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Question No: 1
Write a briefly on Idealism; also explain the following terminologies in the context of Idealism.
a) Role of Teacher
b) Teaching Method
c) Curriculum

Answer:
Idealism:
An idealist is someone who believes in high ideals and strives to make them real, even though they may be impossible. It’s often contrasted with pragmatist or realist, i.e. someone whose goals are less ambitious but more achievable.
This sense of “idealism” is very different from the way the word is used in philosophy. In philosophy, idealism is about the basic structure of reality: idealists hold that the most basic “unit” of reality is not material, but conceptual.
“Idealists are people who follow idealism beliefs that Ideas are the only true reality.”

a) Role of Teacher:
Idealist” way of thinking, the teacher plays a vital role in a child’s education especially in character formation because the pupils imitate the teacher. The teacher should be a role model for pupils and should exhibit the “ideal” behavior that is well-accepted by the society.
An idealist teacher encourages his/her pupils to think and ask more questions in an environment that is conducive for learning.
Young learners nowadays are very inquisitive and curious; and with the help of an idealist teacher, he/she cans the pupils in to discover new learning through asking questions.
However, the method of teaching in the Idealism philosophy follows a teacher-centered approach wherein the teacher selects the topic to be discussed and asks questions after the discussion, which is very typical. Students on the other hand, answer the questions then the teacher would provide feedback that would help the students improve themselves. With this, the students will be guided to be on the right track and come up with an answer that satisfies the teacher.
Being an idealist teacher has its strengths too, such as: encouraging thinking and cognition and providing character formation for students. Teachers are valuable in the learning process as they provide a systematic and holistic approach to learning.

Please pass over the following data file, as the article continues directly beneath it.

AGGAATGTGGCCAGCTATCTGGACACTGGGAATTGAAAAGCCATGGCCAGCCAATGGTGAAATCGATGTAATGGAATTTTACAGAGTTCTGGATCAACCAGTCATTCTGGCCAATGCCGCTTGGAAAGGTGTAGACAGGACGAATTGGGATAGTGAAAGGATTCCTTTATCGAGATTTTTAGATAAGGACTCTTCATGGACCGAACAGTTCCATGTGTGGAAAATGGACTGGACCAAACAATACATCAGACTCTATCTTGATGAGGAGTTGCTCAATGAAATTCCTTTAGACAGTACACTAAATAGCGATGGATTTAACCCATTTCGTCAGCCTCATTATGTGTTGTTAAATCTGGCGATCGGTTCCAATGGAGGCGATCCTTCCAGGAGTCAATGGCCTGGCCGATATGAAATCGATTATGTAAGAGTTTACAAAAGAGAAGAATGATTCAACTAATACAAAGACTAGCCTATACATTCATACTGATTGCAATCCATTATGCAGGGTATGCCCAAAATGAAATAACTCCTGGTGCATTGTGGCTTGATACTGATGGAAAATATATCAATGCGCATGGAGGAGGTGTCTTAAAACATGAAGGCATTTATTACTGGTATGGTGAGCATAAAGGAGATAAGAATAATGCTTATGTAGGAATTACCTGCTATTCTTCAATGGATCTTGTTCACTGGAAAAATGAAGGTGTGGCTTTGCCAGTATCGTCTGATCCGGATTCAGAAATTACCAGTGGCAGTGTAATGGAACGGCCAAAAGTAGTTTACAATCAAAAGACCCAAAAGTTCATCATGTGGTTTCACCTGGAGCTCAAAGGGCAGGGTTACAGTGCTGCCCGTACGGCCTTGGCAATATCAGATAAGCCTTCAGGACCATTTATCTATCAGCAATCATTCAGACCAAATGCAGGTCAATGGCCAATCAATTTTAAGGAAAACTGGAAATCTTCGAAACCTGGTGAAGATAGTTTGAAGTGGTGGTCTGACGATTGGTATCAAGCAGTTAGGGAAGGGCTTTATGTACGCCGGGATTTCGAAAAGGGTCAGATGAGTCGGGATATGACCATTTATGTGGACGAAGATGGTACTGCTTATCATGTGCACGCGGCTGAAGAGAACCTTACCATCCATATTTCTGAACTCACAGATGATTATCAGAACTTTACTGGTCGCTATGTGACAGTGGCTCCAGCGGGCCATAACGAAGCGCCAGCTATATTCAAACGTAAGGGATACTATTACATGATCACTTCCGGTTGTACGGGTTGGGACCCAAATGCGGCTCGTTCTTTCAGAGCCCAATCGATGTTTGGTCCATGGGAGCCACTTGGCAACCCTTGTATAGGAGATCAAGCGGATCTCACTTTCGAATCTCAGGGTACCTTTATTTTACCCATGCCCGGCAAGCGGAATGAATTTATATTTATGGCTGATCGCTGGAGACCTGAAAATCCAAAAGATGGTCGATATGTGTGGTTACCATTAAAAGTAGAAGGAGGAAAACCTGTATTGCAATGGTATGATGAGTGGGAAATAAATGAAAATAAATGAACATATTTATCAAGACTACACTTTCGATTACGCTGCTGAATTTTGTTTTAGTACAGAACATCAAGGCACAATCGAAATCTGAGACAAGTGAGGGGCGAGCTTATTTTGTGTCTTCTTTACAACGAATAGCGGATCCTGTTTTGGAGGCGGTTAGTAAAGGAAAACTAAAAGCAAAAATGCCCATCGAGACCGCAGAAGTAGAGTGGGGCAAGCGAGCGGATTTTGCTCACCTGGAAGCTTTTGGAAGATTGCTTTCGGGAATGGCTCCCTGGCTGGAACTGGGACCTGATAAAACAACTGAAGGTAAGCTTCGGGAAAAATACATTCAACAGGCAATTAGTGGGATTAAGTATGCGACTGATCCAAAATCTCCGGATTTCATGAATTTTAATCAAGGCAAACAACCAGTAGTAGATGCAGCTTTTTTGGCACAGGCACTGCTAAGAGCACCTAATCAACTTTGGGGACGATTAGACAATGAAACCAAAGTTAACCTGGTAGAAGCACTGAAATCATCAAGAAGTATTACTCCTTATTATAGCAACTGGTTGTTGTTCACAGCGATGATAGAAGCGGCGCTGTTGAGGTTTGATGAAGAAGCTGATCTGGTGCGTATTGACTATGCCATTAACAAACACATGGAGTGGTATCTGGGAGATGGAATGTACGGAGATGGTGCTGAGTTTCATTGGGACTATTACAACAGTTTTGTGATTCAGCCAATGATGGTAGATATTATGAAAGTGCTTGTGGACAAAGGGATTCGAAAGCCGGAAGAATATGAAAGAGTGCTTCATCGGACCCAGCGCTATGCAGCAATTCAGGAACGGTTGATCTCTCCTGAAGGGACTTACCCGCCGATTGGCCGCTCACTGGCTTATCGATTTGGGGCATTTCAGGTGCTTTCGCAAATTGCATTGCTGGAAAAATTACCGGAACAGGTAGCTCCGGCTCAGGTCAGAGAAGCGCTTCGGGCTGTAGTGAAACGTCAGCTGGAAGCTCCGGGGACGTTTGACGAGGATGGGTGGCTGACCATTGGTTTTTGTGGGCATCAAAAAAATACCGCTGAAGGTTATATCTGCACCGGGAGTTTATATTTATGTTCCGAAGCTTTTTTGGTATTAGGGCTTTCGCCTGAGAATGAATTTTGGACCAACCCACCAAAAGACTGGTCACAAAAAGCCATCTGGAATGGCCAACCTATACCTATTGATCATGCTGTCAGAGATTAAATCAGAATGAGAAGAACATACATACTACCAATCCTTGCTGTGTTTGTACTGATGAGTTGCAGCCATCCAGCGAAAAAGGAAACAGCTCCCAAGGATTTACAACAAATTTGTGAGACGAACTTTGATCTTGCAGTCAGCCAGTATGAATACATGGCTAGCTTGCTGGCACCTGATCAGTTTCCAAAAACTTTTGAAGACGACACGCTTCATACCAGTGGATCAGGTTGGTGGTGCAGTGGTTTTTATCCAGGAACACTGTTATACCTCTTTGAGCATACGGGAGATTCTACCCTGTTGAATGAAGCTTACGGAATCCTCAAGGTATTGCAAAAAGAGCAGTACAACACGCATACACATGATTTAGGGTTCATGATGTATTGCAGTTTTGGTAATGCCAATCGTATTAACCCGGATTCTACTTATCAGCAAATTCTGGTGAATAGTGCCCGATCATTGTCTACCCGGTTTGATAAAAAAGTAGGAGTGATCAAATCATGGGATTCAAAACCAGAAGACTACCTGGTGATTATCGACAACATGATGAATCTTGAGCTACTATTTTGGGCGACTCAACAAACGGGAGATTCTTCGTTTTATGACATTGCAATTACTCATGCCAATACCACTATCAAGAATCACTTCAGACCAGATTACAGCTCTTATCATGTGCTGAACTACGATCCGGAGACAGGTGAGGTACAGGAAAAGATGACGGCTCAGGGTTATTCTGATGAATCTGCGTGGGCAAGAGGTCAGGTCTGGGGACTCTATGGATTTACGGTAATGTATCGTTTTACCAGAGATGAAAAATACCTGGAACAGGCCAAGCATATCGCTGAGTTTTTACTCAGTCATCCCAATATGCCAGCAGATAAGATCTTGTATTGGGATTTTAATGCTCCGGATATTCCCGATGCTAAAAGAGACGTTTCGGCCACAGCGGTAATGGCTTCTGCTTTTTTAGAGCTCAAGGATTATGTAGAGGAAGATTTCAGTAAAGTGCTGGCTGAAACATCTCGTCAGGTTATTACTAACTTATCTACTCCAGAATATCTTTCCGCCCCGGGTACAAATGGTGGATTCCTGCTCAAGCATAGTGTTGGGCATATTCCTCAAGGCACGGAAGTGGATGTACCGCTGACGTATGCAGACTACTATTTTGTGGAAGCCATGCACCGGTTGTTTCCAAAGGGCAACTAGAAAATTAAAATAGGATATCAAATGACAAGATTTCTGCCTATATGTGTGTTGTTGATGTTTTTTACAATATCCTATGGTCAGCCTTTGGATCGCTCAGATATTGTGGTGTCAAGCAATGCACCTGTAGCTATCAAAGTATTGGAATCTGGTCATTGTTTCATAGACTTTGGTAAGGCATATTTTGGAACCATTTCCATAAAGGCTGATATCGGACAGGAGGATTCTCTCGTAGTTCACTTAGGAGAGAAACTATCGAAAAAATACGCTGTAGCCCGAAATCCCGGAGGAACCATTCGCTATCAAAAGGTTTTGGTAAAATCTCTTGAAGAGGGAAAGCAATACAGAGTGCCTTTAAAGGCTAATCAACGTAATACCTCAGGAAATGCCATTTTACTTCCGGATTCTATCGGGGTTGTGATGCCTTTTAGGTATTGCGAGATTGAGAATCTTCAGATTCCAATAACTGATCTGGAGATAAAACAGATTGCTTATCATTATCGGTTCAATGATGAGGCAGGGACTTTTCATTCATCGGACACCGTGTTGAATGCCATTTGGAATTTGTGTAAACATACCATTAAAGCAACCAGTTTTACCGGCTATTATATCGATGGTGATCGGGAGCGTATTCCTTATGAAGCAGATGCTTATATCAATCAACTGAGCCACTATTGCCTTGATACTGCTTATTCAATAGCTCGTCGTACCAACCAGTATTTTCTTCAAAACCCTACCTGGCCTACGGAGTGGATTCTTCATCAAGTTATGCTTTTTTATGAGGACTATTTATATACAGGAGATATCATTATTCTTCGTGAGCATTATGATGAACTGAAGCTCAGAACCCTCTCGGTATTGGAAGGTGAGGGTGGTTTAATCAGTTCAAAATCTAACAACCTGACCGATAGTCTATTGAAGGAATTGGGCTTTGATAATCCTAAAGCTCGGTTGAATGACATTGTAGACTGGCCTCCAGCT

b) Teaching Method:
The second method that suits idealism the most is the Socratic Method in which the teacher involves the students in learning activities. The teacher raises an issue and the students are encouraged to discuss it in a dialogue form and reach to a conclusion

c) Curriculum:
Idealism is a philosophy developed by Plato. One of the many tenets of idealism is that truth can be found through reasoning, intuition, and divine revelation. There is such as thin as absolute truth and the world is composed of ideas primarily.

For curriculum, idealist concepts come through when people believe that learning is mostly an intellectual process. Teaching connects ideas together when teaching the students. The education is highly structured and one of the best examples of this is the liberal arts education. The humanities are viewed as the most important subjects because these fields deal with ideas. The sciences are lower on the scale because they deal with observation.
Question:
Write a short note on three major branches of philosophy and how these branches play role in the process of curriculum development, explain with concrete examples.
Answer:
1. Axiology: the study of value; the investigation of its nature, criteria, that’s, what really makes something of value? Axiology is the philosophy or study of the nature of values, and deal with question in morality, aesthetics, religion, and metaphysics.
Example:
“Question of morality is axiological, for example, is assisted suicide right or wrong? What is the nature of beauty? Is a question for axiology? Will I go to Heaven if I live a good life? Is axiological? Is there a Heaven and hell? A thing like that .That’s example shows the importance of Axiology. That’s reality, after a death start a life who called a real life. That’s Axiology.”

2. Epistemology: Epistemology is the study of the nature and scope of knowledge and justified belief. It analyzes the nature of knowledge and how it relates to similar notions such as truth, belief and justification. It also deals with the means of production of knowledge, as well as skepticism about different knowledge claims.
Example:
“Now a clever man would put the poison into his own goblet, because he would know that only a great fool would reach for what he was given. I am not a great fool, so I can clearly not choose the wine in front of you. But you must have known I was not a great fool, you would have counted on it, so I can clearly not choose the wine in front of me.”

' 3. Metaphysics: Metaphysics is the study of ultimate nature of reality, For instance, God exists or not? What is truth? What is permanent? What kinds of things also exist?
Example: A person is made up of two separate substance, body and soul. That’s metaphysics theory. GOD creates the universal, that’s truth. We cannot deny this reality. GOD is one. That’s true. GOD is everywhere. That’s reality any people cannot change this reality.
At the end, we say that all of these branches have much importance in the curriculum development. Curriculum development play important role in the students study.


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